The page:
Let there be peace on earth and let it begin with me. ~ Sy Miller & Jill Jackson
One hundred and fifteen yoga mats squeeze into the old school auditorium and on each mat, a person ready to practice. Before the teacher begins, two assistants weave through the maze and leave a small card at the top of each mat. One hundred and fifteen cards each with the name of someone who has died in acts of racial violence and police brutality. Each card is unique. There are plenty of names — far, far more than our numbers here.
I’ve never done anything like this before: a yoga class and peace vigil to bear witness to racial violence in our country to benefit the Black Lives Matter movement.
I’m not a particularly political person. Stories of violence and hatred upset me so I read news sparingly. Even my beloved NPR becomes too much for me. After listening on my way to teach class, I would find myself staggering to the studio feeling buffeted and disoriented by the latest reports of brutality, bloodshed, hatred, and racism, so I often turn it off. But lately, it’s been too much to ignore.
While I am honored to be participating and am grateful for the transcendent leadership of Eboni Bugg, I feel awkward, too. As a white woman, should I be here? Am I offending anyone by tearing up when the card with “Xavier McDonald” is place on my mat? Is it okay for me to lift my fist? To say that this is important to me, too? I honestly don’t know. But I can’t close my eyes to what’s happening. I itch to do something to help.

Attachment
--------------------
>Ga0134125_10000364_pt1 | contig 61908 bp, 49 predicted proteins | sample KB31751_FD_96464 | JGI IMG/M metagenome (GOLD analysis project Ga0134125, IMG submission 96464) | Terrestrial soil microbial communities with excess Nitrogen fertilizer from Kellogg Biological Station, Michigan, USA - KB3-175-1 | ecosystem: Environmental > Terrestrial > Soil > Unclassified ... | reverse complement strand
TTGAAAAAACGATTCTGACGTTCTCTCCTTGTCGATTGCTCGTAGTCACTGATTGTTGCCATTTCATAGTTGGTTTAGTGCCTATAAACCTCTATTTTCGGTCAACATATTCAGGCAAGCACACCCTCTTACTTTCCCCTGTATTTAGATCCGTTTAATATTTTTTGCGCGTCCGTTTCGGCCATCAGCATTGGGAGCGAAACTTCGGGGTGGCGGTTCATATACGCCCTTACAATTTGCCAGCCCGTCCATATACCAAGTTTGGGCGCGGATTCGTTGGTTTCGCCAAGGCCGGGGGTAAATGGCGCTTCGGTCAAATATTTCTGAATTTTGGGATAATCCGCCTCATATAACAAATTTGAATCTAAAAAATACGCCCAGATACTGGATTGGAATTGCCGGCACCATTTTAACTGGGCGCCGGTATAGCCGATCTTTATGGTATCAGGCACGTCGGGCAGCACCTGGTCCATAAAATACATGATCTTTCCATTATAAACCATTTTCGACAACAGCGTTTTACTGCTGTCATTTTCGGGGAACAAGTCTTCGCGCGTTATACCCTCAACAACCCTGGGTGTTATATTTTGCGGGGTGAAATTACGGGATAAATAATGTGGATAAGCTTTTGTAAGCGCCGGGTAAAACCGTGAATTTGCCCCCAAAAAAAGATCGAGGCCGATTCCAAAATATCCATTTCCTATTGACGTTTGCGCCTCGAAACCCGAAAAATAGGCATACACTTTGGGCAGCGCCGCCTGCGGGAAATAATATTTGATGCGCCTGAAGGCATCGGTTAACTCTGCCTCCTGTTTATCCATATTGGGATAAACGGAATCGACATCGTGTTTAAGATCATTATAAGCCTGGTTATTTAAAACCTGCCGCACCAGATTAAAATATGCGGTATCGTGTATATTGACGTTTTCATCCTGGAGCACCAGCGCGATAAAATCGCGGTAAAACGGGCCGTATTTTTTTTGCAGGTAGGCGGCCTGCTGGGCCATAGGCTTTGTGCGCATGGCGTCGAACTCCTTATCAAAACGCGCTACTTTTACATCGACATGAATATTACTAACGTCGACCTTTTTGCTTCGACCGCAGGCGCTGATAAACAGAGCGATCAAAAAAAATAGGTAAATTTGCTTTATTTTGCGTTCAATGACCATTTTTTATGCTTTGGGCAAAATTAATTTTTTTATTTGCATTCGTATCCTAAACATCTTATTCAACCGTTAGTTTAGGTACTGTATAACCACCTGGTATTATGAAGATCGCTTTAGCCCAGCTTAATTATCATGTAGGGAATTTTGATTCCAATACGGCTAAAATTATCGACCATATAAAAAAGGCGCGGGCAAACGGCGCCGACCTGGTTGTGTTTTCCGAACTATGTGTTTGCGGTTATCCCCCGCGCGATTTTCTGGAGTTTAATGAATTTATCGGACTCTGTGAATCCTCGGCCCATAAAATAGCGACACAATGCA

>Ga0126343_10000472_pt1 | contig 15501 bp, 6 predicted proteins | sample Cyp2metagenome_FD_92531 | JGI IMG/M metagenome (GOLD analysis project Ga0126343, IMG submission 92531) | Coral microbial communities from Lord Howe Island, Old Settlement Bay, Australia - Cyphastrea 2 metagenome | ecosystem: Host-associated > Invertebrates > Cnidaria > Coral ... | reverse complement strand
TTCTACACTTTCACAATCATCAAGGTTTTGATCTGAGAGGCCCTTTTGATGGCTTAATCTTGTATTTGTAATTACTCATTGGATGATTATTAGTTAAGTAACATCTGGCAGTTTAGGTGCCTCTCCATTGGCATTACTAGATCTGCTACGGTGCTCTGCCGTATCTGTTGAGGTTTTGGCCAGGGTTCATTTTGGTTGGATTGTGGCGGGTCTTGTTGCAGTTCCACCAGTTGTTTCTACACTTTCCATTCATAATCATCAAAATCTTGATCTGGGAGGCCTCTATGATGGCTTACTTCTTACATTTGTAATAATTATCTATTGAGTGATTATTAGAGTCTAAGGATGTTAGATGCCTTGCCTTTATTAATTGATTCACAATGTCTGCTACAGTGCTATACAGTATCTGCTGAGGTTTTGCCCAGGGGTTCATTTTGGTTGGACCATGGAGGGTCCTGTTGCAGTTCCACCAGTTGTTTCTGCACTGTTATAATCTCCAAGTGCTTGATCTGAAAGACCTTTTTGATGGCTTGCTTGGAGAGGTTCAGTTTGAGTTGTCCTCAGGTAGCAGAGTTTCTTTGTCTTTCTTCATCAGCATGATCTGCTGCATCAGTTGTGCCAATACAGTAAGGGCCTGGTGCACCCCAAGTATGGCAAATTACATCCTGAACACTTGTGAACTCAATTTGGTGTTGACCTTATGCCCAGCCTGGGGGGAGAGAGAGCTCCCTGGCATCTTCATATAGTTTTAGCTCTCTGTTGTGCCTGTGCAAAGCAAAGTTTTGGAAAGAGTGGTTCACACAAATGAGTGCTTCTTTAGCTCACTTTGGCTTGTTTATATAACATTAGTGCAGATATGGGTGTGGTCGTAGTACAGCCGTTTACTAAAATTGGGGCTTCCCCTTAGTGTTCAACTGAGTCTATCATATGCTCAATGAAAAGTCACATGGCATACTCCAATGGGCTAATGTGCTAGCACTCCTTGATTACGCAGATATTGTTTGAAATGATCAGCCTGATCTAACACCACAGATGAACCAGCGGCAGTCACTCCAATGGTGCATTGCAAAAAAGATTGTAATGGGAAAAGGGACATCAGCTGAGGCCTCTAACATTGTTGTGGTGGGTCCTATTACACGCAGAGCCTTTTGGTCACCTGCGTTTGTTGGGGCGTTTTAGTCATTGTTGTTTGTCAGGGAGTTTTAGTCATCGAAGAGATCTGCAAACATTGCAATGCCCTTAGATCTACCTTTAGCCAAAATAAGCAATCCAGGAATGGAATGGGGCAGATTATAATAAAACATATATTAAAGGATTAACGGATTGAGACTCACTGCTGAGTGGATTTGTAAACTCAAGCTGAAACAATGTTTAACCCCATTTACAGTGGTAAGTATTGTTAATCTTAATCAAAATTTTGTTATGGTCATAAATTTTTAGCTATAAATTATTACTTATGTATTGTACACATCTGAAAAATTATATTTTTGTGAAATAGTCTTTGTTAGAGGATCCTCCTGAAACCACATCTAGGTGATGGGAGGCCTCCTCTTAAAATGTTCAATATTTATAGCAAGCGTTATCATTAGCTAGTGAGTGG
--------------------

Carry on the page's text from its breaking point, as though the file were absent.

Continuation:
The yoga vigil was beautiful: the music, movement, guidance, all 115 of us, all with our names. I’m glad I was there, awkwardness and all. And it wasn’t nearly enough. I left wondering what to do next. Organizers promise events in the future, but at the moment, I am at a loss.
I was grateful, then, that a friend shared Patricia Pearce’s article, Three Ways To Be A Peacemaker In A Time of Hatred, as it offers a personal practice of peace-making.
The three ways that the article suggests are:
Stand in Solidarity with Those Under Attack
Love the Person Consumed by Hatred
Heal Your Own Mind
These are practices that I can do anytime. I don’t have to wait for a vigil, a rally or a march. I can be a peacemaker right now, exactly where I am.
It’s impossible to have peace in the larger community unless we have it in our own hearts and minds. So while the Black Lives Matter network addresses the enormous issue of hatred in our country, we can use these peacemaker practices in any situation: in our cities, our communities, our families, and inside ourselves.
As I move through my interactions with others, with the vitriol at National Conventions, with the news on NPR, and the voices in my own head, I can practice being a peacemaker. By supporting those under attack, offering love to the attacker, and caring for my mind, I am making small steps toward the healing I wish for the world.